Casting Process

From the artist's hands to the final polish, many steps are involved in the creation of a limited edition bronze sculpture.

First comes the reproduction mold in which layers of silicone rubber and plaster are carefully applied to the original artwork. When hot wax is poured into this reproduction mold, an exact replica of the original sculpture is produced.

The wax replica is carefully removed from the mold, inspected, and refined or "chased" by hand, removing any flaws left by the reproduction process. Wax sprues, or gates, are added, as is a ceramic cup, which will at a later stage channel molten bronze into the shell to create the sculpture.

The next stage is the creation of the ceramic shell. Over the period of several days the wax replica is alternately dipped into a vat of liquid slurry, then a vat of silica crystals, and allowed to dry. The process is repeated until a shell of sufficient thickness and strength is attained.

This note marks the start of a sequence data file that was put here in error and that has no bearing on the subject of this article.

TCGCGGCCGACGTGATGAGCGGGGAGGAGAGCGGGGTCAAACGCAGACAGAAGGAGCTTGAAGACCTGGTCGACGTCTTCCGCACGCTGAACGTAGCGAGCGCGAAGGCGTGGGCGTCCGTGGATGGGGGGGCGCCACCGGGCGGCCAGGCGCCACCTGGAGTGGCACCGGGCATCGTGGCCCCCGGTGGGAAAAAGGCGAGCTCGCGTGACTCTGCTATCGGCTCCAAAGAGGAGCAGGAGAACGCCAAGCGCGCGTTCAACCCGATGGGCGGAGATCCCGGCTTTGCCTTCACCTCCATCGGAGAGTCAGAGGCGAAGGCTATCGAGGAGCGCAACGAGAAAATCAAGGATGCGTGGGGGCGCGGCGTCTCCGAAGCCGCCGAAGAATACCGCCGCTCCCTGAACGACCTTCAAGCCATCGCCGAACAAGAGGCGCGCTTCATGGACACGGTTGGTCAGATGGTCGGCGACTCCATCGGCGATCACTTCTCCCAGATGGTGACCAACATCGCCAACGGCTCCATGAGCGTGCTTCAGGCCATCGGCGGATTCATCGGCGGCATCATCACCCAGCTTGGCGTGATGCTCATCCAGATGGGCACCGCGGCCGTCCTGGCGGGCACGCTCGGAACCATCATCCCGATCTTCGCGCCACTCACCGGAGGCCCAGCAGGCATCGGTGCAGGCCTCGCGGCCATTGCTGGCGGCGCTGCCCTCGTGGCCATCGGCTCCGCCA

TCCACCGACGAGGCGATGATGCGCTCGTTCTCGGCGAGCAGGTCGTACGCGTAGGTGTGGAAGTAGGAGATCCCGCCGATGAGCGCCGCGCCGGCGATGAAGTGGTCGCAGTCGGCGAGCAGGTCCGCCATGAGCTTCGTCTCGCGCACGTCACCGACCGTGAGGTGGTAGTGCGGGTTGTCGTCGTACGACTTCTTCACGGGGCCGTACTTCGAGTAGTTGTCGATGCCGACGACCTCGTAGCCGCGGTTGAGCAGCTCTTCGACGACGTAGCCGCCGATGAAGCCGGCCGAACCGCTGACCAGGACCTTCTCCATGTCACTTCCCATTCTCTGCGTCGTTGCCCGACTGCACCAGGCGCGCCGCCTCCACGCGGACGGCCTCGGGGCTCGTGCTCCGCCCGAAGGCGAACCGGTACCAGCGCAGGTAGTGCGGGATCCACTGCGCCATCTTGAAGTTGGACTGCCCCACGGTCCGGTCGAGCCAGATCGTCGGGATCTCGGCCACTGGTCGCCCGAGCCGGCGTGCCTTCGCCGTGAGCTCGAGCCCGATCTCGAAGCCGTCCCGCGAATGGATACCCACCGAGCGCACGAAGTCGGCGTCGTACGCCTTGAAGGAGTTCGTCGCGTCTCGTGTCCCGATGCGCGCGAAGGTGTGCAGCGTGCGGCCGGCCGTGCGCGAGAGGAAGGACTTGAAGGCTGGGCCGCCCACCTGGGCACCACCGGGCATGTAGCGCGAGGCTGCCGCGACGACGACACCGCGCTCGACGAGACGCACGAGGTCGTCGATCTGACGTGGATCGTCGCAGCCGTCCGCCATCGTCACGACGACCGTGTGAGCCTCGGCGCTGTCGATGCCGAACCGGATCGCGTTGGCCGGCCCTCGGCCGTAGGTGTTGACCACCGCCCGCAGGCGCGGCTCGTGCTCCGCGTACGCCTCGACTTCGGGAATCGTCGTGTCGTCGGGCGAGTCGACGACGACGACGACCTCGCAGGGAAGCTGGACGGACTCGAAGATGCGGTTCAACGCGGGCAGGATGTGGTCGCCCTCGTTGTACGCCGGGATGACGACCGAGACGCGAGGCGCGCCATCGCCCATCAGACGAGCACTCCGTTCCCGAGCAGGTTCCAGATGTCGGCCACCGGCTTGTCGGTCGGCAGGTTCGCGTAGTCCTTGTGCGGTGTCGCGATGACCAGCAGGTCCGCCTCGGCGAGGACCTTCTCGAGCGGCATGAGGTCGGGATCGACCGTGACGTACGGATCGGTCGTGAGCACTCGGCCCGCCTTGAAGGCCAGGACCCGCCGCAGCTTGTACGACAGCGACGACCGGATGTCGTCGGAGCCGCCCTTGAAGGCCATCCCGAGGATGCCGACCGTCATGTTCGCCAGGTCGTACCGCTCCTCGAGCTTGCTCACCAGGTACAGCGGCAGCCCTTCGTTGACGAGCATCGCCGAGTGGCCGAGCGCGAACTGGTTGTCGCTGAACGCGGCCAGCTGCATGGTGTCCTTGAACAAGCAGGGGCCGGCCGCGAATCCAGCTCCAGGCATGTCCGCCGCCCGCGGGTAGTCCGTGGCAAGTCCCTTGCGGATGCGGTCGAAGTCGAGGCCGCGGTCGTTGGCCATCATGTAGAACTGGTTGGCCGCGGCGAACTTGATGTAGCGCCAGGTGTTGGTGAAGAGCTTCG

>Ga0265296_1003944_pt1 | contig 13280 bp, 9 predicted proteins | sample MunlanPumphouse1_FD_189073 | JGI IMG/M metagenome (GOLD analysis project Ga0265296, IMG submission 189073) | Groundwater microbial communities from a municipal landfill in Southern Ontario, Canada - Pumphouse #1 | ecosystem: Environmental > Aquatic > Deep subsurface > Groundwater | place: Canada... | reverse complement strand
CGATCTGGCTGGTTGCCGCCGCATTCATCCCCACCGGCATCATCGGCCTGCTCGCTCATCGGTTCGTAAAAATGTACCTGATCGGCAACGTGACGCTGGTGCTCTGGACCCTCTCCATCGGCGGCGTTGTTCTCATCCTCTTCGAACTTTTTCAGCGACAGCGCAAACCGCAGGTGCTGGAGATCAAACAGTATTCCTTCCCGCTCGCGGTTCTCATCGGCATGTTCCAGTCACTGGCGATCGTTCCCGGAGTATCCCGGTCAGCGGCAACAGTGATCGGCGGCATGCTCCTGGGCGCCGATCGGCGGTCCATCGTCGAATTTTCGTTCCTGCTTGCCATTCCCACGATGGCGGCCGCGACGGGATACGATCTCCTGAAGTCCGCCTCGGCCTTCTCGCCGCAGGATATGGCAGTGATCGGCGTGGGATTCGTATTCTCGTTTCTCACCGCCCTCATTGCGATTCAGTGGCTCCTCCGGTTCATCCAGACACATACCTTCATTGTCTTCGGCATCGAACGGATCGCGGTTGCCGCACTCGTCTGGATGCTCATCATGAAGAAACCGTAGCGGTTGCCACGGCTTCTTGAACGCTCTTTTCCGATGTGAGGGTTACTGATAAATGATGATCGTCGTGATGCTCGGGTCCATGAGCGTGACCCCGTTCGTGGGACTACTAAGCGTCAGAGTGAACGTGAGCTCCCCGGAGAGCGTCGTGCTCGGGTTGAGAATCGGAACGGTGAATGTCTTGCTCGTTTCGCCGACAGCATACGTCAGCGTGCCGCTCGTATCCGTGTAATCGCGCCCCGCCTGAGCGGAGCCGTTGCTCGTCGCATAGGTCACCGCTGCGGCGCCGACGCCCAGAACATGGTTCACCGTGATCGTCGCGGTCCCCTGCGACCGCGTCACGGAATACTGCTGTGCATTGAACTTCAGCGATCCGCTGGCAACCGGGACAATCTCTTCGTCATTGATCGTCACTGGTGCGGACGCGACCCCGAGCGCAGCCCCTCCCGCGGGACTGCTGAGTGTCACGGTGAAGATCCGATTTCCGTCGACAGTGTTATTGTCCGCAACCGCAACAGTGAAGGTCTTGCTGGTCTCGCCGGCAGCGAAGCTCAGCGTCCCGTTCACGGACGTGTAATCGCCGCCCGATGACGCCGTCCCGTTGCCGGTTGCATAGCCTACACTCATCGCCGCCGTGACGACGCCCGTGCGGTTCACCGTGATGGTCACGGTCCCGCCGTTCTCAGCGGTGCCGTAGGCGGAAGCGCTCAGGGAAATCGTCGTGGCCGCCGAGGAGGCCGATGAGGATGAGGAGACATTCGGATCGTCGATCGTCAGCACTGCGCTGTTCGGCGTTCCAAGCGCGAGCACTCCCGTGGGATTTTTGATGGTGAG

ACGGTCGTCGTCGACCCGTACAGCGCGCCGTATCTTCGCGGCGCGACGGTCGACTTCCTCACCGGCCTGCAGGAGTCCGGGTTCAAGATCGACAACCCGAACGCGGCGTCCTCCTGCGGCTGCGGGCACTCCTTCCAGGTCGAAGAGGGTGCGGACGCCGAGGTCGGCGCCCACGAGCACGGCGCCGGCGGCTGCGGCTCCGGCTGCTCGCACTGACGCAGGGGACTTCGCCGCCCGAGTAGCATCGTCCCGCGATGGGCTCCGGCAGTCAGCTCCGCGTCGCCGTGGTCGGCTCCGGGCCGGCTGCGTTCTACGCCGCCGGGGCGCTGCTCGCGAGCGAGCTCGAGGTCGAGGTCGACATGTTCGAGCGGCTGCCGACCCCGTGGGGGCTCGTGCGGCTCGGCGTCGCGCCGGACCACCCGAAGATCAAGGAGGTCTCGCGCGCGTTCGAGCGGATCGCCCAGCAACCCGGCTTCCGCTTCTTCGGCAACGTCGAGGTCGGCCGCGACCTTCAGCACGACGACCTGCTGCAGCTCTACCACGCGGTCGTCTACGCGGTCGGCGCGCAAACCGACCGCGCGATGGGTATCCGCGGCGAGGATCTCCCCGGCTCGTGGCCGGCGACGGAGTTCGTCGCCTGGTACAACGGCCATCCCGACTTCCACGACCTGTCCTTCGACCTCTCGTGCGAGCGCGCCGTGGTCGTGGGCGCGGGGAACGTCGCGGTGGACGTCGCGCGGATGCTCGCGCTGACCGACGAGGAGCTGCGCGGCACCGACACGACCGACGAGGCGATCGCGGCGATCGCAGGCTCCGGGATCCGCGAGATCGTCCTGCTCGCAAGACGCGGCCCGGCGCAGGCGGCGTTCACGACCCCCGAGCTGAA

The completed shell is placed in a high temperature oven, to melt and remove the wax in the classic "lost wax" method. The hardened or "fired" shell is then secured and molten bronze is poured into the impression left by the wax. When the bronze has cooled enough to handle, the ceramic shell is chipped, then sandblasted away.

The cup and gates are removed and skilled craftsmen weld, "chase" and polish the bronze to remove imperfections and restore the texture and integrity of the original sculpture.

Carefully applied chemical solutions or "patinas" create the varied shadings of the metal, which are then sealed with wax to complete the process of creating a fine art bronze.

The work is intense and demanding, the result beautiful and timeless. For untold centuries, Mark Hopkins bronze sculptures will endure and be handed down from generation to generation.